Lexmark’s ‘ever-ready’ printers keep going, and going, and going…

  1. lexmarks 'ever-ready' blog

If your car’s air conditioning stops working, the whole car doesn’t stop running. If its right-hand turn signal burns out, your car doesn’t grind to a halt. If the car’s maintenance light starts flashing, it still drives. A number of issues can arise when driving your car, but unless the main engine or another major component of the automobile breaks down, your car will get you from point A to point B.

The new printers and MFPs announced on Oct. 24, Lexmark’s “ever-ready” devices, function the same way.

“The primary function of a printer is to print,” said Danny Chapman, system architect for small and medium workgroup monochrome printers. “If a non-critical feature/function doesn’t work, how do we make it so the printer doesn’t shut down, and can still print?

“Suppose a customer has this really important document that they must print, and this little feature that they don’t care about at that moment is failing,” Chapman continued. “Customers think, ‘Why did you shut down my whole system and take away all of my ability to print? I just need it to print!’ We decided we needed to do better.”
The principles of ever-ready were two-fold: to keep the device up as much as possible and to only tell the user about a problem when the person’s help is needed.

And that is what the cross functional team set out to do with members of product management, the controller team, firmware, publications and services among others.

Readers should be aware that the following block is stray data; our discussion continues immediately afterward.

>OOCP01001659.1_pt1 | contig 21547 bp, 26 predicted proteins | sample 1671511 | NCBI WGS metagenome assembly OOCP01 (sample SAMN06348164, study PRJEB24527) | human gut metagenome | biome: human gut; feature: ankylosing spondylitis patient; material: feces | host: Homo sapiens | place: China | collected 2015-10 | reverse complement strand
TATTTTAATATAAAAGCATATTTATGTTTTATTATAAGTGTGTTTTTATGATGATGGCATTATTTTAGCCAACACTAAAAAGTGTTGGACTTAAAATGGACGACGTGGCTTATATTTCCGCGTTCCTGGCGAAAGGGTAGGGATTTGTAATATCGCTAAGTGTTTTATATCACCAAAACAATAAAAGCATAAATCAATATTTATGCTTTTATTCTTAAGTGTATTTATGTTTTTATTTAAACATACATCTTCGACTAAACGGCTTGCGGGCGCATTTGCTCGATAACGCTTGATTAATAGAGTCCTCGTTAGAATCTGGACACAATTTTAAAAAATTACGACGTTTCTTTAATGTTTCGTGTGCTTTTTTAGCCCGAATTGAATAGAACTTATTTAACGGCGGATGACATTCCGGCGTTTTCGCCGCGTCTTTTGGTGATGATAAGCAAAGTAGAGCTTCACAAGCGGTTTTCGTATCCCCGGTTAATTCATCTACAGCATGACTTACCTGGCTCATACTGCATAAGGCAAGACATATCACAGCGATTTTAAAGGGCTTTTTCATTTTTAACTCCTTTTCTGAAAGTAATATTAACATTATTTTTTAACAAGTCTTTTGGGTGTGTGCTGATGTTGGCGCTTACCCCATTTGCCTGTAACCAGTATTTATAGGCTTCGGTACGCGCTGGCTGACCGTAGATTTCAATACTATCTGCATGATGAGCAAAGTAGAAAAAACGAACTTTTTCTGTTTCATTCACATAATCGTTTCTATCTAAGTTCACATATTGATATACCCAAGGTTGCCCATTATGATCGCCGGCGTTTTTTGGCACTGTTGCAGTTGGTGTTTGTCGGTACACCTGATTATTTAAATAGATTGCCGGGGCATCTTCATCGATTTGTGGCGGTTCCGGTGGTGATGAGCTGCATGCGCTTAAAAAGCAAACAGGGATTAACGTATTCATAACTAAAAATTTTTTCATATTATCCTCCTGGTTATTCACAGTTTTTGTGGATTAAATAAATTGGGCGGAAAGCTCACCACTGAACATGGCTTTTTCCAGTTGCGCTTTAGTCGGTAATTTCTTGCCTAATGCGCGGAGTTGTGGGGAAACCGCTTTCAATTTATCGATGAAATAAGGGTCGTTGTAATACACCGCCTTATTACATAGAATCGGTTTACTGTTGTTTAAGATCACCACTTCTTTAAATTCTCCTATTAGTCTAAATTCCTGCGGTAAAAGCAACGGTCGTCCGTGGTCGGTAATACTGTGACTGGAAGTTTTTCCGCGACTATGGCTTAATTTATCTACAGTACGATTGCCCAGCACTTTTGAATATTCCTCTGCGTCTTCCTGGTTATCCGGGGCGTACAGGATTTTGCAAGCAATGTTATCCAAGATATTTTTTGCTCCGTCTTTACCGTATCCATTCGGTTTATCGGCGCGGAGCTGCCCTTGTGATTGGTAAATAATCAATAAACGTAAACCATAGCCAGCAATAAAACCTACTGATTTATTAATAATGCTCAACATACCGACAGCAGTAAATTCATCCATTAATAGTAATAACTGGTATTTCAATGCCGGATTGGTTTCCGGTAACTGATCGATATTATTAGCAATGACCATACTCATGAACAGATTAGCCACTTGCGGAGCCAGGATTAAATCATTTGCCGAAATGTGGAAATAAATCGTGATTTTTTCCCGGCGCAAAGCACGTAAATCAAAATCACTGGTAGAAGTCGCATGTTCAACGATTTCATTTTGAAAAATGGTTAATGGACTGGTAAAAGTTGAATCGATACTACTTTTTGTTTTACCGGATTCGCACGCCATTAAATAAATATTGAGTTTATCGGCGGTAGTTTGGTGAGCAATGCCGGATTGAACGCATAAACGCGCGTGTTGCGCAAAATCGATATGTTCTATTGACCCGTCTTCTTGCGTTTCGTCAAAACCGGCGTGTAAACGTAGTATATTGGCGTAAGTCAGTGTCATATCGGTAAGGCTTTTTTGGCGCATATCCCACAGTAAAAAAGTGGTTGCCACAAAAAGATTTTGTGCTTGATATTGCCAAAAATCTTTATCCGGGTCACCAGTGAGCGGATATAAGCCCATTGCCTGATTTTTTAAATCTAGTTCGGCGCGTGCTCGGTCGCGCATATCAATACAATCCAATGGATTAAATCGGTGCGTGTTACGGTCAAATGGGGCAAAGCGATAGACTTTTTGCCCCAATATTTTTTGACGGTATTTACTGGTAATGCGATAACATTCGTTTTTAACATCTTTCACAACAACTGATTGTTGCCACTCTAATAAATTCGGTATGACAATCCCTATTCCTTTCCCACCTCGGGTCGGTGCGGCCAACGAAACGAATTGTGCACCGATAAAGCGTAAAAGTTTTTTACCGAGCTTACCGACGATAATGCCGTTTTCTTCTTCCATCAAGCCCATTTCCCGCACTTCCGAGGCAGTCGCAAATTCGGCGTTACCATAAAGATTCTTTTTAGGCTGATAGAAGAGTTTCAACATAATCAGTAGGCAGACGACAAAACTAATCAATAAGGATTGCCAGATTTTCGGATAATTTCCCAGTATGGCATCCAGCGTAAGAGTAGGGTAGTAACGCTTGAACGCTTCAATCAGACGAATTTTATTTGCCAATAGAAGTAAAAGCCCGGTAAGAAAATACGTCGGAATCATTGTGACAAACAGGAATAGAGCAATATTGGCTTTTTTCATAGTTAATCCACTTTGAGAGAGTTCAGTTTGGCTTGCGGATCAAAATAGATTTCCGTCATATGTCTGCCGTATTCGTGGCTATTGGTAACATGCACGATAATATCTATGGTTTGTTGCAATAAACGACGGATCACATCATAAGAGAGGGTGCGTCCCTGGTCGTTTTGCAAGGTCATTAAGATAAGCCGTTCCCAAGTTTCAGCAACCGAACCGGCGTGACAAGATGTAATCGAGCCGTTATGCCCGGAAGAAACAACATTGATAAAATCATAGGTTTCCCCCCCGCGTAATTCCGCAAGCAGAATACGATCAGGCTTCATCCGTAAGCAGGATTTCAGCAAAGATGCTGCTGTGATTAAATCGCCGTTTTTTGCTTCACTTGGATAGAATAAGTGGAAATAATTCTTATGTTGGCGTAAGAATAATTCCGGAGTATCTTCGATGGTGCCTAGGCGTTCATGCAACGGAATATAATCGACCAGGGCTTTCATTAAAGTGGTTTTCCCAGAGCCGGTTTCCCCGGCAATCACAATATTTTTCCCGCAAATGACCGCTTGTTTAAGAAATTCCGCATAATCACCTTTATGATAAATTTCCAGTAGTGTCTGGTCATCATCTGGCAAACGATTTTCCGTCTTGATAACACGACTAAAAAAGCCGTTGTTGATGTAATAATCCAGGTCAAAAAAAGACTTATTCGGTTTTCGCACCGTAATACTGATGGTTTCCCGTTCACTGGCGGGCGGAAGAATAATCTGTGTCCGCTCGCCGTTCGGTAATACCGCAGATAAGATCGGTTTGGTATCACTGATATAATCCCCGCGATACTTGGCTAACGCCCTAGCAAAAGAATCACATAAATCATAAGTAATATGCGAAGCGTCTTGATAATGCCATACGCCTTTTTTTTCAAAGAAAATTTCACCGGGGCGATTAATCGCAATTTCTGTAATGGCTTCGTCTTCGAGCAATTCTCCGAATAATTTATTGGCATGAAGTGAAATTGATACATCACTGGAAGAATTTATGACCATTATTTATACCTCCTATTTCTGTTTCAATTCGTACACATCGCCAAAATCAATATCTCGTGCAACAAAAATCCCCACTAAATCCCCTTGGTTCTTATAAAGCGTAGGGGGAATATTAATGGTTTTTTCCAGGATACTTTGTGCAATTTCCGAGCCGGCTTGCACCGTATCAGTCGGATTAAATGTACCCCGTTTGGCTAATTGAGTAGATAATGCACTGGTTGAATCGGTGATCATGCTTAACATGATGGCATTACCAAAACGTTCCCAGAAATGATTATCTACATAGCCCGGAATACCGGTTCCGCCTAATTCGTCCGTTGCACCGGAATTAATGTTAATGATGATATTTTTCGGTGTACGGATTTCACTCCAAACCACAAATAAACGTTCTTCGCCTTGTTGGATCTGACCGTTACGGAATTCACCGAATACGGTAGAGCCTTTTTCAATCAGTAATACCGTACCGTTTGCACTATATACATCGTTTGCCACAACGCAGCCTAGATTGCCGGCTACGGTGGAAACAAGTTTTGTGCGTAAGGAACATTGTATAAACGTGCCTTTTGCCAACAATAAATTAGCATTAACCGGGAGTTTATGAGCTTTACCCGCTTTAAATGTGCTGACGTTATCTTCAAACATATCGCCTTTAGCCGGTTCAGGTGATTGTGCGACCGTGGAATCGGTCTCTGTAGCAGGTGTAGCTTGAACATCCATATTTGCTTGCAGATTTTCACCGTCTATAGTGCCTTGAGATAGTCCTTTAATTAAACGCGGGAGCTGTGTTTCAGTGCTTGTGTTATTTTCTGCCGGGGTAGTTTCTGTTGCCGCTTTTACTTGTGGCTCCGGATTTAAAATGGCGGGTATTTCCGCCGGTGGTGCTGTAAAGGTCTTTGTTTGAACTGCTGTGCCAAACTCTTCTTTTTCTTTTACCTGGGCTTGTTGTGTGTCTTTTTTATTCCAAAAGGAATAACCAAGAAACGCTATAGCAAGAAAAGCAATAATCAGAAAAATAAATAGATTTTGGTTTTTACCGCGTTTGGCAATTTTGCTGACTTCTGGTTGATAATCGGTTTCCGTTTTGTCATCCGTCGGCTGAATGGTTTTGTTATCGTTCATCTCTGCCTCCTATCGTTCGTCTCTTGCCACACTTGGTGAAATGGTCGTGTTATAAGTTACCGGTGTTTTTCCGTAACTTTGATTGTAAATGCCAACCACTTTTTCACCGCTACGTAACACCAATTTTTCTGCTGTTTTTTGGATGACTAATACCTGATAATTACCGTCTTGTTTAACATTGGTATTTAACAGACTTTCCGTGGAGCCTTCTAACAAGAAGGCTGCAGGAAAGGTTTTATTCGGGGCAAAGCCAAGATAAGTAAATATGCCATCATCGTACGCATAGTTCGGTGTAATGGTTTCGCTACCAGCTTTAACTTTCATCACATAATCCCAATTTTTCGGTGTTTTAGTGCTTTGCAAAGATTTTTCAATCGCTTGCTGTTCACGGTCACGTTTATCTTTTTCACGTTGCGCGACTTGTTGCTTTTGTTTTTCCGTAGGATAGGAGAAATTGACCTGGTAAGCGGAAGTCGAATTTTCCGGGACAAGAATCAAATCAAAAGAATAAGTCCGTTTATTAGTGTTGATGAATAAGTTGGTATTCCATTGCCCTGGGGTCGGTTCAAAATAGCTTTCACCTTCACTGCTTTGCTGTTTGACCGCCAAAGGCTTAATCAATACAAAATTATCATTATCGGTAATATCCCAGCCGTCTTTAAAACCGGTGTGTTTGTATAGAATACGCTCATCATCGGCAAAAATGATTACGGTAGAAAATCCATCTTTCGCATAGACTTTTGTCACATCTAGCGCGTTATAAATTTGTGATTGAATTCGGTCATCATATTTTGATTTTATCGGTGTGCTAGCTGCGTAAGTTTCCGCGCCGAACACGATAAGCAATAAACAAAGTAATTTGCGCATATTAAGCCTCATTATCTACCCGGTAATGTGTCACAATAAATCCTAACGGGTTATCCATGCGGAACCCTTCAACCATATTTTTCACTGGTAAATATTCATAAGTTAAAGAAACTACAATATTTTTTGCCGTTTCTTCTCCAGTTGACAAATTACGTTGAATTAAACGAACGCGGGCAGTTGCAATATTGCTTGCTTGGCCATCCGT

“The team set up pillars of expectations around ‘ever-ready’ and agreed on it,” said Allen Waugerman, former general manager of small workgroup products who is now vice president and general manager of worldwide annuities, sales and marketing. “Let’s ‘hide’ issues the customer can’t help with, let’s auto correct or work around those where we can. Everyone agreed and then every functional area did their part.”

There are three components of “ever-ready” that are featured on each new printer and MFP announced in October.

Auto firmware recovery: When the firmware has an internal error the printer actually recovers before the customer knows that the error is there.

Jam flushing: When a jam does occur, the user removes that one page that has jammed and the printer then flushes out the remainder of the print job and reprints the jammed page.

Safe Mode: This disables non-critical systems, but still allows the user to print while waiting for service or repair.

“This program implementation was a mind shift from engineering a product to engineering a customer experience,” said Waugerman.

The “ever-ready” concept has been around for quite some time, starting with firmware back in 1997 and on the Lexmark X422 when we moved from a modular to an all-in-one scanner.

“Nobody looked at this and said this was a bad idea,” said Matt Coriale, senior manager, Experience Design group. “In hindsight it was a common sense thing to do. This feature will be especially helpful in Lexmark MPS accounts, and customers won’t be calling the help desk as often. In turn it will amplify the reliability of Lexmark products and our brand promise.”

“This was a key deliverable for the product set as we move upstream to take A3 pages and become an end-to-end solutions provider,” said Waugerman. “We had to have this robustness and we delivered.”

Source: Lemark

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